Young author Justine Cooke has braved 2020 to self publish her second book of the year. Youth Editor Corin Shearston had a chat with her.
“This isn’t what I wanted to write”, author Justine Cooke exclaimed, in a Facebook post announcing her first independent book release Death Club in lieu of publishing children’s stories about messy kangaroos and inspiring mosquitoes. Instead of presenting these beloved, jovial topics, the young Blue Mountains-based artist describes this near-500 page novel as her memento mori, a study of hope, death, and demons, and a reminder of the purpose behind pain.
For those close to Justine, known to her friends as Sunny Steeno, Death Club’s recent DIY release in September also appeared as a way for ‘Sunny’ to navigate and release complex thoughts borne of life’s struggles, in a personal cleanse of soul and spirit. As a young woman living with chronic fatigue syndrome, an incurable condition which she likens to MS, Justine Cooke is a true survivor.
For her mind to ‘emerge through the topsoil’ of an upbringing dictated by medical attention and frequented by fatigue, pain and strange sleep, Justine devoted three months of 2020 to inner therapy in the form of Death Club’s conceptualisation and completion.
“This is what I needed to write”, she continues, in her aforementioned Facebook post. “I finally feel my rightful age again.” Admitting her prior exhaustion resulting from conventional desktop writing at a computer screen – a short-burst activity which used to take her up to one year to resume after resting, due to her condition – Justine now reveals her preference to write by hand on her phone, using the Notes app.
Still writing by hand two months after Death Club, Justine celebrated a large, thick and colourful book of original poetry which was announced on 30 November; the result of three intensely creative weeks. Amidst the din of one universally anxiety-ridden year, Justine Cooke’s second book is a refreshing compendium of poems that proudly wears the title of Hello? Is Anyone There? It’s Your Soul Speaking. She summarises her new body of work as “an exploration into both my inner and external landscape through the filters of my own lens”.
As with Death Club, these poems are also an emotional release for empowerment’s sake, in the face of disease and darkness. However, Justine’s recent poems are way more positive than her novel, which involved groups of demons flying up from Hell to Sydney to develop new methods of torture. Both books prove her newfound creative discipline – she has come a remarkably long way. In reference to her new book, Justine humbly explains that her new book was “a reminder that things don’t stay the same”.
Indeed, a surprise lay in store for the author. Initially thinking that she had been temporarily drained of inspiration after finishing her novel, Justine unwittingly discovered the emerging words that would eventually merge into the stanzas of the poems of her new book. It seemed as if the necessary experience of writing Death Club had freed a mental block of some kind.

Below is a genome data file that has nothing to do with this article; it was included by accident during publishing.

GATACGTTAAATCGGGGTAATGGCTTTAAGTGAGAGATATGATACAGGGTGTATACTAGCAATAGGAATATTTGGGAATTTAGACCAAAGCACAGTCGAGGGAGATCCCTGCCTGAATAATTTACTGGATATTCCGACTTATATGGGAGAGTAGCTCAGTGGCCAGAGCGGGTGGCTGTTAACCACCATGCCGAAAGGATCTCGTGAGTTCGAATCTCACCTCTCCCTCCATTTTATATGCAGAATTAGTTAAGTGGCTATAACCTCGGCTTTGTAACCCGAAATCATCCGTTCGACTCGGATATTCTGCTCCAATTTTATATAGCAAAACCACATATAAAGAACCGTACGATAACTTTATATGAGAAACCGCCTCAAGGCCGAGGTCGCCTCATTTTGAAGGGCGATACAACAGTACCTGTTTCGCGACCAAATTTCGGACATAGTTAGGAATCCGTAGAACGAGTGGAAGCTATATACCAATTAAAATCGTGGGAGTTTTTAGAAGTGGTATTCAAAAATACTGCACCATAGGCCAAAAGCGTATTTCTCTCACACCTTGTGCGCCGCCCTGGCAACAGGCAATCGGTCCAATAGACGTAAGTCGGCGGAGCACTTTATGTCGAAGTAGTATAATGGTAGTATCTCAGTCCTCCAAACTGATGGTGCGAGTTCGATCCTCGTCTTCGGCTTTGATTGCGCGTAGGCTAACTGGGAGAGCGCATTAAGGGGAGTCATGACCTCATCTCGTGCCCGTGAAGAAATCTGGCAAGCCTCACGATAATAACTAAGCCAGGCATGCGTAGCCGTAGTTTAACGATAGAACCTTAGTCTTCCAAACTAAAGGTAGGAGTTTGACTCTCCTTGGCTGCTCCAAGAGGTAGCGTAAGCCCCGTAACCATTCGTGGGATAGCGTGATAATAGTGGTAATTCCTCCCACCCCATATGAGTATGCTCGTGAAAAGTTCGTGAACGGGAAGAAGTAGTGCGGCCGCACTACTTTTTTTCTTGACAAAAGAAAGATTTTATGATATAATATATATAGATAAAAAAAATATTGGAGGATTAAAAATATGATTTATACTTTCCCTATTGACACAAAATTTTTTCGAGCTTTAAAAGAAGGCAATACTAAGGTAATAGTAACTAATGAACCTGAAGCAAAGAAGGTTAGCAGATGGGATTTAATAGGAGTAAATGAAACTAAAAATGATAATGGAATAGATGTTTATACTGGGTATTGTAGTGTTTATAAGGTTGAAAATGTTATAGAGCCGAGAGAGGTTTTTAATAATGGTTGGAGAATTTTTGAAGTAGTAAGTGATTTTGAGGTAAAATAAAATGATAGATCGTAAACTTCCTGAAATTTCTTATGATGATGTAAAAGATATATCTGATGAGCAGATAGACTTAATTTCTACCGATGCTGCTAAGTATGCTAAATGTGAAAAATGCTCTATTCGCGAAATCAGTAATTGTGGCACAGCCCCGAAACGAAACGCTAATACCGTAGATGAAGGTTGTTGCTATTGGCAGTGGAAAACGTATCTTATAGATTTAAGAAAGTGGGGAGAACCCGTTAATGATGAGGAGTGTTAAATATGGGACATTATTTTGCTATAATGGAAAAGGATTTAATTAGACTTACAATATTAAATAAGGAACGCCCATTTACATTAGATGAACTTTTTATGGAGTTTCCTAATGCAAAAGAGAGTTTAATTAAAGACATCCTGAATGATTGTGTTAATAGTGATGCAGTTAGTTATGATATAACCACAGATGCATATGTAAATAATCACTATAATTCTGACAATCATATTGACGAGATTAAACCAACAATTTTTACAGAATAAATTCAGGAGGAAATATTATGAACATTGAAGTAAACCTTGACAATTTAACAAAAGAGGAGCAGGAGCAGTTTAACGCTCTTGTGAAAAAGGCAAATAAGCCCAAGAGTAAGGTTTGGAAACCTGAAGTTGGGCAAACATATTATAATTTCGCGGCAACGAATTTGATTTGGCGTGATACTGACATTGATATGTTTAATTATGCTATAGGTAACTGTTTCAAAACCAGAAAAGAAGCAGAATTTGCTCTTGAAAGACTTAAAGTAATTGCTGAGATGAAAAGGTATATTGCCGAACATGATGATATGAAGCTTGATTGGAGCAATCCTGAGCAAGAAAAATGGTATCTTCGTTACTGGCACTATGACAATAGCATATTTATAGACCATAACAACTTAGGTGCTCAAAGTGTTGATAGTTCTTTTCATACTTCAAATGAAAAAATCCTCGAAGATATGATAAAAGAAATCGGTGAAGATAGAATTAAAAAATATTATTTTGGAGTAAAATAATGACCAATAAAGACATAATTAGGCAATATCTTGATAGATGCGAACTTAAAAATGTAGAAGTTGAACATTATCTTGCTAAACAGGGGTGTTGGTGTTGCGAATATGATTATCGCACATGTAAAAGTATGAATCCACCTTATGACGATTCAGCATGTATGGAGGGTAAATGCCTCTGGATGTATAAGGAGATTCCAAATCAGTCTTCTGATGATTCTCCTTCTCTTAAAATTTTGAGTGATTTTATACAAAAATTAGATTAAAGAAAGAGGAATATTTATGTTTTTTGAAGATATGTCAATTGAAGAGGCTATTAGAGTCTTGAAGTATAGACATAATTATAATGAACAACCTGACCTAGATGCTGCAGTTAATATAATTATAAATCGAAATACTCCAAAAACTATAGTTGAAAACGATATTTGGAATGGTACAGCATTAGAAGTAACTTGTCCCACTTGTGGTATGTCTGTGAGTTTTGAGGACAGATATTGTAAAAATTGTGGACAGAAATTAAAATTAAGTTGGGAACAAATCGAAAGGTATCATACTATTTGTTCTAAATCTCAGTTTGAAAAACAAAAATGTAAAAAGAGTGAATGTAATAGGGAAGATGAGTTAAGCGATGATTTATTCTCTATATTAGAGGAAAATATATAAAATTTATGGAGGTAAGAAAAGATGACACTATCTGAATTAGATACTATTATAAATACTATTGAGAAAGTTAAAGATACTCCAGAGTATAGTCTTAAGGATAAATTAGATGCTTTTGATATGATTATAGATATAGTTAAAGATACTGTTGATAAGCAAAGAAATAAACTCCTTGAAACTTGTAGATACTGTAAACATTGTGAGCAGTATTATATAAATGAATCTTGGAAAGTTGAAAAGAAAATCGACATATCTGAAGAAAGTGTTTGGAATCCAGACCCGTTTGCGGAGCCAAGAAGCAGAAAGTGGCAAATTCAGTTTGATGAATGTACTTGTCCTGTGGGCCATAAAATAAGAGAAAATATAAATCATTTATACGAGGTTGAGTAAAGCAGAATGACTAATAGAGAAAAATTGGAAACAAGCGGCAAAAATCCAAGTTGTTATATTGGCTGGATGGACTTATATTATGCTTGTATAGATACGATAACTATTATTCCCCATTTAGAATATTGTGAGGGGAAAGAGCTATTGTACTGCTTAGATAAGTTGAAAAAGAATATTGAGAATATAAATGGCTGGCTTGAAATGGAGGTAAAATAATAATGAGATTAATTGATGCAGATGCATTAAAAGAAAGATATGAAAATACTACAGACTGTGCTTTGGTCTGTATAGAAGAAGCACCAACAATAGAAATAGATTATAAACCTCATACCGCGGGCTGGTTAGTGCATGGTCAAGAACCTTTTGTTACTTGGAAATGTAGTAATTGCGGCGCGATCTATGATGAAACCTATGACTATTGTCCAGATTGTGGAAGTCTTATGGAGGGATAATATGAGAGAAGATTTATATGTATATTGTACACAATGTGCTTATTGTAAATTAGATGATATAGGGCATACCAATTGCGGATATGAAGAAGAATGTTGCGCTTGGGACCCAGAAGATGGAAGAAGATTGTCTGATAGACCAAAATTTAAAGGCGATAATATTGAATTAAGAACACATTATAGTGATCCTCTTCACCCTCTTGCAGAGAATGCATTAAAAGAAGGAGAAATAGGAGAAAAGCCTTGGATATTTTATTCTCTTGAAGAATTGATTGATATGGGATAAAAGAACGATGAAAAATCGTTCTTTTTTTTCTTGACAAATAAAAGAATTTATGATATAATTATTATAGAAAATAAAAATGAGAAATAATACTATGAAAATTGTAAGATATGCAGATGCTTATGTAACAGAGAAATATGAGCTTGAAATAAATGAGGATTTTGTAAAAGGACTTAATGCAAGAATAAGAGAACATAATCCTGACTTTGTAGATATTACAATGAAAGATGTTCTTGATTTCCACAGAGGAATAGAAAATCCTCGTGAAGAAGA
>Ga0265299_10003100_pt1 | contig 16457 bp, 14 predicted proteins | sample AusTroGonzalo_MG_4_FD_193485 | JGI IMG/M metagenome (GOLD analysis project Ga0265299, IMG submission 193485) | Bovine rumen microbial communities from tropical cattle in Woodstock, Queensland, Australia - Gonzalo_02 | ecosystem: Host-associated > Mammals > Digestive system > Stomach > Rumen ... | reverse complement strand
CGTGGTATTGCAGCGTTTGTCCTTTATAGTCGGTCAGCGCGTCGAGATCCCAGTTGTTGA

“It sort of flew out”, Justine tells the Sentinel. “I wasn’t expecting, or wanting to write another thing so soon, I wanted a rest … suddenly all this poetry was there … all these things that had been itching to come through.”
Humanly mirroring the cyclical power of nature to renew and regenerate in startling ways through “ebbs and flows”, Justine notes a massive influence from the natural world. One surpassing human impressions from the likes of J.R.R Tolkien, Neil Gaiman and Nikita Gill, three of her favourite fellow writers.
Prospective readers can message ‘Sunny Steeno’ on Facebook to enquire about ordering physical copies of her books. Although operating in the underground writing scene for now, wary of the threat of creative dilution from larger publishers, she is grateful for the opportunity to positively affect new readers.
“To know that [writing] can benefit the both of us makes everything that has happened worthwhile”, she states.
In reference to future writing endeavours, Justine reveals that she is excited about writing “about escaping back into nature and escaping government regimes”.
Likening the fields of her creative practice to the many arms of an octopus, one suspects that Justine will also remain busy with a multitude of expressive activities, such as her painting, weaving, music making, rapping and photo editing.
Her current perspective of writing is to view it as therapy, however, and she hopes with infinite thanks that others may receive the chance to resonate with her words.
To the process of creating
And finding light
When you’re in the
Depths of Depression
It seems impossible
But still, the light exists
Still, a bioluminescent
Wonderland lives within
– Justine CookeAn excerpt from ‘The Dark Zone’
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